I should state upfront that I have not vetted the reliability of the website providing this linked article. I don’t know if its reputation passes scientific credibility muster. (Not “mustard”. Although “Scientific Credibility Mustard” would make for one gonzo name for an Alternative band, don’t you think?) It seems to, and we’ll give the benefit of the doubt.
According to the article, Ron Doctor, a veteran wildlife officer in the Northwest Territories, chanced upon and photographed the pawprint of a wolf measuring a whopping 7½ inches in length. He also measured the distances between tracks, indicative of the animal’s gait. These measurements too were impressive. “…that size—nobody’s ever seen a track that size,” Mr. Doctor said. (If only this guy had a doctorate degree. Then we could accurately refer to him as “Dr. Doctor”. This fact alone should inspire him to return to school to attain that degree. Maybe he’s afraid that, for the rest of his life, people would greet him by saying “Doctor, Doctor, give me the news!”)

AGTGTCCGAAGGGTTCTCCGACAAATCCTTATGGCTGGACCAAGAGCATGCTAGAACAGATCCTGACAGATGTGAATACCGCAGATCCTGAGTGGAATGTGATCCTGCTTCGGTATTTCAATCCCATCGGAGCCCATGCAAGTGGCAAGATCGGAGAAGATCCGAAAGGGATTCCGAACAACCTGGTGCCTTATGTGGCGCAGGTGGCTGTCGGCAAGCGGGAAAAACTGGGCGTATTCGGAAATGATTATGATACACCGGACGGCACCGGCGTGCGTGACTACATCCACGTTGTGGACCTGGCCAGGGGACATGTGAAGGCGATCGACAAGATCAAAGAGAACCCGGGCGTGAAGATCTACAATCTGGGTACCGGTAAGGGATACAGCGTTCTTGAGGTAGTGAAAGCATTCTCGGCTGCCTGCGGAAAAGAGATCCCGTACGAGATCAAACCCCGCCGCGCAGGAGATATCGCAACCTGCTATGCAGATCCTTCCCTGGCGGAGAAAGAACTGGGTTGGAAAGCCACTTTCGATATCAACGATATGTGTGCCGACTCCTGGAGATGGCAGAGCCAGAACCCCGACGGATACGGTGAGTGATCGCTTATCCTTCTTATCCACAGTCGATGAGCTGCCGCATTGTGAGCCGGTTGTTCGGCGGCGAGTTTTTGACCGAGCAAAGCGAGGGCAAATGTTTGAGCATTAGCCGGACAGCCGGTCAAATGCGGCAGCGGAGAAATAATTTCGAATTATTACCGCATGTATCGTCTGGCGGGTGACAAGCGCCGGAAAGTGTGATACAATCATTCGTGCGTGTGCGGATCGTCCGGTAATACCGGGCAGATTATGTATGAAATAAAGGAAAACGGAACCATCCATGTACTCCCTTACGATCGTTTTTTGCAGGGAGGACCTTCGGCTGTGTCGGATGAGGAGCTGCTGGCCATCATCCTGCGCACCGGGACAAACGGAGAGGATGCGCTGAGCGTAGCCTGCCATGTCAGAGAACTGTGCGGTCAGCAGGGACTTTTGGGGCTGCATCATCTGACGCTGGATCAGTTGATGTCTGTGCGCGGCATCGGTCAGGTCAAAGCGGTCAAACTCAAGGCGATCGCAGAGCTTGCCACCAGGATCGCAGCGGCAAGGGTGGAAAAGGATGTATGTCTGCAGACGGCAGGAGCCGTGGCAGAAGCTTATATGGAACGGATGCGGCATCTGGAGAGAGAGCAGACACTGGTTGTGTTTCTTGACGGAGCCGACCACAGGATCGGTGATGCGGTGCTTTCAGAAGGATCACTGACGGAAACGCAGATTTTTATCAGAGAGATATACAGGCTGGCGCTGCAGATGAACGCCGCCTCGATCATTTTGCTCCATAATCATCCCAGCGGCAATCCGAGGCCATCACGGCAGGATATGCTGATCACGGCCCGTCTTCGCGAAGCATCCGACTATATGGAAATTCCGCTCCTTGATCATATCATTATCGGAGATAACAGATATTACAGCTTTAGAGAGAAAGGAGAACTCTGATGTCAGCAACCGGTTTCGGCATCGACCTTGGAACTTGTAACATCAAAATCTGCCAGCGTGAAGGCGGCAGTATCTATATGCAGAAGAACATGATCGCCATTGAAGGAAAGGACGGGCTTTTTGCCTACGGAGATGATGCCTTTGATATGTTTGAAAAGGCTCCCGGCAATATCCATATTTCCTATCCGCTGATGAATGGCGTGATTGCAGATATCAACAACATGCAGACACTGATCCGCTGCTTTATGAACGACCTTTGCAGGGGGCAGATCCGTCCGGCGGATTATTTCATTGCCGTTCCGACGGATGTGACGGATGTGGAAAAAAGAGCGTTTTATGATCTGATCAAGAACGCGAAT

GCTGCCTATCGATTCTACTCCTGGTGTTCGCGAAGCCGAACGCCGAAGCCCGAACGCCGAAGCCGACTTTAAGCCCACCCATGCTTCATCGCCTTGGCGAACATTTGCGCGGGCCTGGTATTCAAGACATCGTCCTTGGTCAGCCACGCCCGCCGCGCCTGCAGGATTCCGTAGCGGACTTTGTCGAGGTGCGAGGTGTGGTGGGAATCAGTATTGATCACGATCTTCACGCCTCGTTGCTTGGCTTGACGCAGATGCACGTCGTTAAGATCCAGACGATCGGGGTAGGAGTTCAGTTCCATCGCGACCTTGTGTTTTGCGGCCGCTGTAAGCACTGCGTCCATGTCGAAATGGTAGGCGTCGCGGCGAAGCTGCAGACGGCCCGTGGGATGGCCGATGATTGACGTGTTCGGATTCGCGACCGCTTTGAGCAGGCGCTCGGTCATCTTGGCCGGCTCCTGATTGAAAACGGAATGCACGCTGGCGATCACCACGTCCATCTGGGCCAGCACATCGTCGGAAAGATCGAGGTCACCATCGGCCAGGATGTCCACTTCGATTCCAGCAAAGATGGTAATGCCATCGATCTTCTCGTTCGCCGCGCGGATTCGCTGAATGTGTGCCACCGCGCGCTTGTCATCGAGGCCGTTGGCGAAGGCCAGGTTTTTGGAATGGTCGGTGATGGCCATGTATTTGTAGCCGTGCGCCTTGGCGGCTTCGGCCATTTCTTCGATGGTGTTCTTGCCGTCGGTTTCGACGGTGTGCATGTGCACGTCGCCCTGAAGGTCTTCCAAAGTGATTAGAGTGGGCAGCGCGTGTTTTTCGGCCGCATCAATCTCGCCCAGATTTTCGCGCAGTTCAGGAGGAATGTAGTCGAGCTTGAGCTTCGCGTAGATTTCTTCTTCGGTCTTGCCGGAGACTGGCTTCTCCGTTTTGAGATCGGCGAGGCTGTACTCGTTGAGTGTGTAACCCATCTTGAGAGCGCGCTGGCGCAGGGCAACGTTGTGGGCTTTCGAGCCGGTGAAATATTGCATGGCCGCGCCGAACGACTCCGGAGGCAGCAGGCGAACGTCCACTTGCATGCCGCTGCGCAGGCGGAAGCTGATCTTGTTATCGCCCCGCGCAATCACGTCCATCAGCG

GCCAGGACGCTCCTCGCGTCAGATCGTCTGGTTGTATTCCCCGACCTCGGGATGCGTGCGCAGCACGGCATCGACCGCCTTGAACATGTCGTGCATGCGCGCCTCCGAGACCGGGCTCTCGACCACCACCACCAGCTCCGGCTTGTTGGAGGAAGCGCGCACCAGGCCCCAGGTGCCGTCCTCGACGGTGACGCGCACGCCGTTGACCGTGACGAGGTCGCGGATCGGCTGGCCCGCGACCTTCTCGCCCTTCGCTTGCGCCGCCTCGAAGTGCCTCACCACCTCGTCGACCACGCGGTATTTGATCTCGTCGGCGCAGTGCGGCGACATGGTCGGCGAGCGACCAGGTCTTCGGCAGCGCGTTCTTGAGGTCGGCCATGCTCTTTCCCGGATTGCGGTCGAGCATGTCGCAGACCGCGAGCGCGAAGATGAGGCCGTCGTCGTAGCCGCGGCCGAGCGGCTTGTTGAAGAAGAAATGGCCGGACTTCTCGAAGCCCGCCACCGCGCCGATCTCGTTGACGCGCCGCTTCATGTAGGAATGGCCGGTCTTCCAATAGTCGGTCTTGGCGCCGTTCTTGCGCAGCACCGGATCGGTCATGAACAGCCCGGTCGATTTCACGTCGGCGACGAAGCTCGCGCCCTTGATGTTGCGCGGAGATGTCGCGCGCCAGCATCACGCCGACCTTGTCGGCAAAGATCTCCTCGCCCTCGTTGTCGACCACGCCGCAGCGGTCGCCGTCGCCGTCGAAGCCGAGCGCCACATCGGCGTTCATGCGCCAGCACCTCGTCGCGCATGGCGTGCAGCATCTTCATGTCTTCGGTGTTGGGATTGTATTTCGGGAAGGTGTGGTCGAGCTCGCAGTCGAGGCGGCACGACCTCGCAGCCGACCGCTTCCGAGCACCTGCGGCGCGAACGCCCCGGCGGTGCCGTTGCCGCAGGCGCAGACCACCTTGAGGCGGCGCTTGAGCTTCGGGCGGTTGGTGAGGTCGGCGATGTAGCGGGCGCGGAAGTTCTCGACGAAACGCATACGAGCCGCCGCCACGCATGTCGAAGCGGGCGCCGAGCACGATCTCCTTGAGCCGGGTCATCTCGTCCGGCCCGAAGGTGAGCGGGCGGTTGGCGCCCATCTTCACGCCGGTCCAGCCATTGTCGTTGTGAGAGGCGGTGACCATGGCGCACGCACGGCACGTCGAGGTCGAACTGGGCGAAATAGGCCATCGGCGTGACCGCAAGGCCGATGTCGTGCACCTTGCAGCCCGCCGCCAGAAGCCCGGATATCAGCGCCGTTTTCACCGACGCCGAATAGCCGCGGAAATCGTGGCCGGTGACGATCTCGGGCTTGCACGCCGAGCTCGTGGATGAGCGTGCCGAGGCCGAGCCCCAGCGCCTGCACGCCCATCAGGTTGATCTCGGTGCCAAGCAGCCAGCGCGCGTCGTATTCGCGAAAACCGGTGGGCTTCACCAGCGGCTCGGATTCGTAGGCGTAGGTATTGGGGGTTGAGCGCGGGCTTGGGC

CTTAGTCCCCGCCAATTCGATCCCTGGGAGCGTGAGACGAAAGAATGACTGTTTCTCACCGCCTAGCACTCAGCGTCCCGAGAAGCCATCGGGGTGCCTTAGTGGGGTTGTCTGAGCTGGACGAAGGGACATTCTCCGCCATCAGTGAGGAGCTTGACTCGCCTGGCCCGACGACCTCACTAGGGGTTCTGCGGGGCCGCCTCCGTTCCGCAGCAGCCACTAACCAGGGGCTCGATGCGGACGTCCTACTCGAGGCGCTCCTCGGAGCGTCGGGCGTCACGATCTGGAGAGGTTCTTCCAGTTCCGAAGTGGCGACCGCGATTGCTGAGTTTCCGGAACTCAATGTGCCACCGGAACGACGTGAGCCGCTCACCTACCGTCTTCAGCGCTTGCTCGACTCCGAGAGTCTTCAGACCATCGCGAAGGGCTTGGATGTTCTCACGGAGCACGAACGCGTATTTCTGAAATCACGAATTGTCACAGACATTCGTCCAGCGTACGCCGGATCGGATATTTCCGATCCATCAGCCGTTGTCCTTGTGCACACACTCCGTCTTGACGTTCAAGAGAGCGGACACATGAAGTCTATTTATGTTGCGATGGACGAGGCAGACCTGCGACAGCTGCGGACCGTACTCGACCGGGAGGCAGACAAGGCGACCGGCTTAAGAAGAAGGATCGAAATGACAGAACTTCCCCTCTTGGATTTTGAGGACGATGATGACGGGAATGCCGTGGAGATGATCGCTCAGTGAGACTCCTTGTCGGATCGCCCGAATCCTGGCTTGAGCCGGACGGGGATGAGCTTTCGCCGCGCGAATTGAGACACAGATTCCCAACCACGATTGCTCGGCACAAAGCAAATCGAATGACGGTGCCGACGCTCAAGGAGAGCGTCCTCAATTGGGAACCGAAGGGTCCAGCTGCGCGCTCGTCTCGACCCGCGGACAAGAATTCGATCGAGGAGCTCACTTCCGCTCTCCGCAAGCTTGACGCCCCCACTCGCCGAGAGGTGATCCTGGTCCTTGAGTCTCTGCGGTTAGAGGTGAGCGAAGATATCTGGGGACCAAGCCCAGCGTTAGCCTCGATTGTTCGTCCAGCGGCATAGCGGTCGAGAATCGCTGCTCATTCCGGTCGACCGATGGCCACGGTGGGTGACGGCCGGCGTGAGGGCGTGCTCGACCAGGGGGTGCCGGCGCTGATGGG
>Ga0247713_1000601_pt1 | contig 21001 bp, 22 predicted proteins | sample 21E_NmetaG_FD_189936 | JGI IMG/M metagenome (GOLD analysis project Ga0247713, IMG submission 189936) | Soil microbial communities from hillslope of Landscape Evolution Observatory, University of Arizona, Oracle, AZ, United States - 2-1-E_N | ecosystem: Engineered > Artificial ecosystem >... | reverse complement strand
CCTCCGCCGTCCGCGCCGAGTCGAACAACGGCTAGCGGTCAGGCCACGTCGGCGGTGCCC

About that wolf track. From the linked article: “Anything [as big as this track] is [S]asquatch territory. Or, more accurately, Amarok territory. That’s the legendary lupine of Inuit folklore—a godlike creature who kills lone hunters at night.” Does the print indicate that the Amarok is more than just as myth? One could not tell from just a print that an animal would ever harm a human—wolves are instinctively afraid of humans—but if the print is an accurate indicator of the beast’s overall size, it would certainly have the capability of doing so.
Is the Amarok a relic Direwolf? Or an even bigger, unknown subspecies of wolf? Or is this just a case of gigantism, pertaining to one particular animal?